It may seem like only yesterday that you scrambled, searching for a responsible young person to watch your toddler. Without a babysitter, your date night was a no-go. Wasn’t it a relief when you knew you’d found a reliable kid to look after your little one?
Now the shoe is on the other foot. You have neighbors reaching out, asking if your tween can watch their spunky 3-year-old for a few hours. Your child is probably excited about the opportunity to earn a few bucks, but you might be nervous. Are they ready to supervise a munchkin that could eat glue or climb a bookshelf without warning?
Before you freak out and envision all sorts of mishaps, take a deep breath. There are several ways to figure out if your tween is babysitter material. If you can scratch things off this checklist, tell your neighbors your tween is available, and greenlight their date night.
1. They’re Legally Old Enough
Your child might be the most mature 10-year-old in the city, but are they legally allowed to babysit? Most states don’t specify a legal babysitting age, but yours may be the exception, so check your state laws first. Some states do specify age guidelines for leaving your child at home alone. So if you’re in one of these states and your kid hasn’t reached that age yet, babysitting isn’t an option.
There are reasons to consider your child’s age before allowing them to watch other children. Babysitters should stay focused on little kids. They must remain engaged, feed them, and think of new ways to keep small ones entertained. For younger children, that’s usually a tall order. If you’re curious, though, check with your state laws.
2. They Answer Calls
We all miss calls or text messages every now and then. But overall, is your tween good about staying in touch with you when you’re apart? Give them a chance to prove they’ll communicate any time you reach out. It’s a good habit to have if an emergency ever pops up.
You can help train them with a smartphone or smartwatch for kids. It’s a device in their pocket or on their wrist that’s directly linked to you. If they answer when you call or respond to your texts, you know they’re being responsible and paying attention. Plus, it gives you peace of mind that they’ll reach out if any babysitting problems occur.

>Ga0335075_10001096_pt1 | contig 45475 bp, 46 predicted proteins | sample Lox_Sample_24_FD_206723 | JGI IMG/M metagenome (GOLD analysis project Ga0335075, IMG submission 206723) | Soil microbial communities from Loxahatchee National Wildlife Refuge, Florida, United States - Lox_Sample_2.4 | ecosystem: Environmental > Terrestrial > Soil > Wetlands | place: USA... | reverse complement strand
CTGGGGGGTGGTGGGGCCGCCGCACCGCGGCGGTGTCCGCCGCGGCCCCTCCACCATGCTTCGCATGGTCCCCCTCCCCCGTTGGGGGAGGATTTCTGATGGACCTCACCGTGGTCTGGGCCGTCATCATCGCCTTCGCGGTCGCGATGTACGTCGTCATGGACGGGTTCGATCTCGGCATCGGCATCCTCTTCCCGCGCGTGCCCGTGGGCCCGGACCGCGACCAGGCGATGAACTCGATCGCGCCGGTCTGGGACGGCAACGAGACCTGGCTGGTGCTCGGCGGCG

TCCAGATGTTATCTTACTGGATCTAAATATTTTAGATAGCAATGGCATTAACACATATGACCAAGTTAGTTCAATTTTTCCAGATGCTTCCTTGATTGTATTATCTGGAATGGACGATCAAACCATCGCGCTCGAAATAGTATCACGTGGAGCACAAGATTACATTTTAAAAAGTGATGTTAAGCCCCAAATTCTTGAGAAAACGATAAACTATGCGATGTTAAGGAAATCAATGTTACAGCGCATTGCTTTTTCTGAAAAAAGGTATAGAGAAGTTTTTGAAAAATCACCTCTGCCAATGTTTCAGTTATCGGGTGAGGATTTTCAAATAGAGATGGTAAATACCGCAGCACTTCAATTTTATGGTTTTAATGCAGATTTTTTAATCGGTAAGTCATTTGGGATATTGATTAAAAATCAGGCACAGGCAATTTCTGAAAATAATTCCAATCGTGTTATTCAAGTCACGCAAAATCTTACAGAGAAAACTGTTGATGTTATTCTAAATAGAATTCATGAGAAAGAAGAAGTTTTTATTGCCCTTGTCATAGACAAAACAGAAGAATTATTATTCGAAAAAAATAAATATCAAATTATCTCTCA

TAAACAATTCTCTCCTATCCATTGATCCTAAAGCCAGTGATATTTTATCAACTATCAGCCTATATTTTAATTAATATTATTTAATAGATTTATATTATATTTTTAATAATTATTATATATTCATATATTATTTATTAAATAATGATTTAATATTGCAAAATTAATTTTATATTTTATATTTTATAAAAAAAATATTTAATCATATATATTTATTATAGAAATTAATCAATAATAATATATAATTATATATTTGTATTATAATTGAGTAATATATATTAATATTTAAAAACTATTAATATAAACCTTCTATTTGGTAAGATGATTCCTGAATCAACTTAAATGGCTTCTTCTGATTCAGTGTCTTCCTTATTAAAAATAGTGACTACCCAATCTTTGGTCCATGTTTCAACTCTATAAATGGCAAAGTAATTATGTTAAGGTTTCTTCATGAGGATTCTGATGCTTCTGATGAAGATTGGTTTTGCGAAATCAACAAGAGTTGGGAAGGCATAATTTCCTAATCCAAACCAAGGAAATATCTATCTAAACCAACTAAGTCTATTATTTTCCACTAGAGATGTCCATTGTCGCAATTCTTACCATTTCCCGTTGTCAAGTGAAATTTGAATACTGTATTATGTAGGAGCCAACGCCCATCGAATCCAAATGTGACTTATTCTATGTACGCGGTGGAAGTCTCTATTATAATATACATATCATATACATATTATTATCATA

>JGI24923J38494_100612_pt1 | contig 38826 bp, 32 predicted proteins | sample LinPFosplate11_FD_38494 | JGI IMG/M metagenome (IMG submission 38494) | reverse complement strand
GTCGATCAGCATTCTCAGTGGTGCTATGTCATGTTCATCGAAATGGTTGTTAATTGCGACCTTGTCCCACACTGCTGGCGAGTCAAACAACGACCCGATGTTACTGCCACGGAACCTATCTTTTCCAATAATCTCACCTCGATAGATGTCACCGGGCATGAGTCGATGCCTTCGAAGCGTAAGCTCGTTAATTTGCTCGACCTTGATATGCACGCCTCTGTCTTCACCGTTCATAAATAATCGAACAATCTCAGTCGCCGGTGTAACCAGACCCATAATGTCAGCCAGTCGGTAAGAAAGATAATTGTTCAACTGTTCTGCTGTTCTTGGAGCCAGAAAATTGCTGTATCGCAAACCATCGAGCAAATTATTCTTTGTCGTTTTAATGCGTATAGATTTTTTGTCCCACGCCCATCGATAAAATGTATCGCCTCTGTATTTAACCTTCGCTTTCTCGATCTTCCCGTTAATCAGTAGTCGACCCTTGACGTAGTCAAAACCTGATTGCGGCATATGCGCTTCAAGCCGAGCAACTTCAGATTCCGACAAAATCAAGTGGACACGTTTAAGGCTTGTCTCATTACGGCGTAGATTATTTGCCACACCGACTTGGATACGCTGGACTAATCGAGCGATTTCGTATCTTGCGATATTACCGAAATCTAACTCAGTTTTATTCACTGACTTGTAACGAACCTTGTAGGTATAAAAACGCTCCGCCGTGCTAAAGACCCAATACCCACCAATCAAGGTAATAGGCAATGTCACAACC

3. They’re Focused
No, this doesn’t mean your child needs a laser attention span all of the time. They’re still a kid themselves, after all. Daydreaming is expected — and encouraged. Just not when they’re in charge of someone who thinks running with a fork is fun.
So before you give your babysitting approval, make sure they can concentrate and follow a list of directions. Give them a list of tasks and see how they do. Do they complete them in order and get them done on time? If so, they’re ready to follow instructions from the parents who hire them.
4. They’ve Practiced
Before you set your child free to watch a younger kid without supervision, ensure they’ve had a little practice. Fortunately, you can successfully do this without leaving them home alone. Ask them to watch a younger sibling while you cook dinner or mow the lawn. It’s a great way to judge — in short bursts — whether they’re interested in and prepared for babysitting.
If they do well, you can take it to the next level. Try leaving your child in charge while you make a quick grocery store run. Be sure to call and check in while you’re out to see how things are going. You’ll know they’re ready for Prime-Time Babysitting when they keep everything under control.
5. They’ve Taken a Babysitting Class
Depending on how frequently your child has cared for siblings, a class might not be necessary. Taking one, however, can double down on their readiness and put some parents’ minds at ease. So consider enrolling your child in a babysitting class. They’ll learn about how to care for little ones of all ages.
The most important thing, though, is that they’ll receive basic first aid and CPR instruction. Even under the best of circumstances and watchful eyes, accidents happen with small children. Your child must be prepared if something goes wrong. Getting extra training can help them feel more confident in their babysitting skills.
6. They’re Comfortable Providing Care
First aid and CPR are vital parts of safe babysitting, but your child may never have to use them. What they will need, though, is some knowledge about routine childcare. It doesn’t have to be perfect, but can they change a diaper? Do they know how to feed a younger child — especially one that still gets food via “choo-choo?”
Quiz your child on who to call during an emergency and how to handle a minor skinned knee. See how they might calm a child who gets scared. The point is to make sure your kid has thought about many different scenarios. It’s OK if they don’t know how to handle everything. Now is your time to offer a little coaching.
If your child is interested, getting their first babysitting job can be an exciting experience. There’s a lot of responsibility that comes with watching a small, squirmy person full of giggles and wails, though. Before you agree to let your child watch a little one, run through this checklist. It will give you — and the other parents — reassurance that your tween is ready to be in charge.
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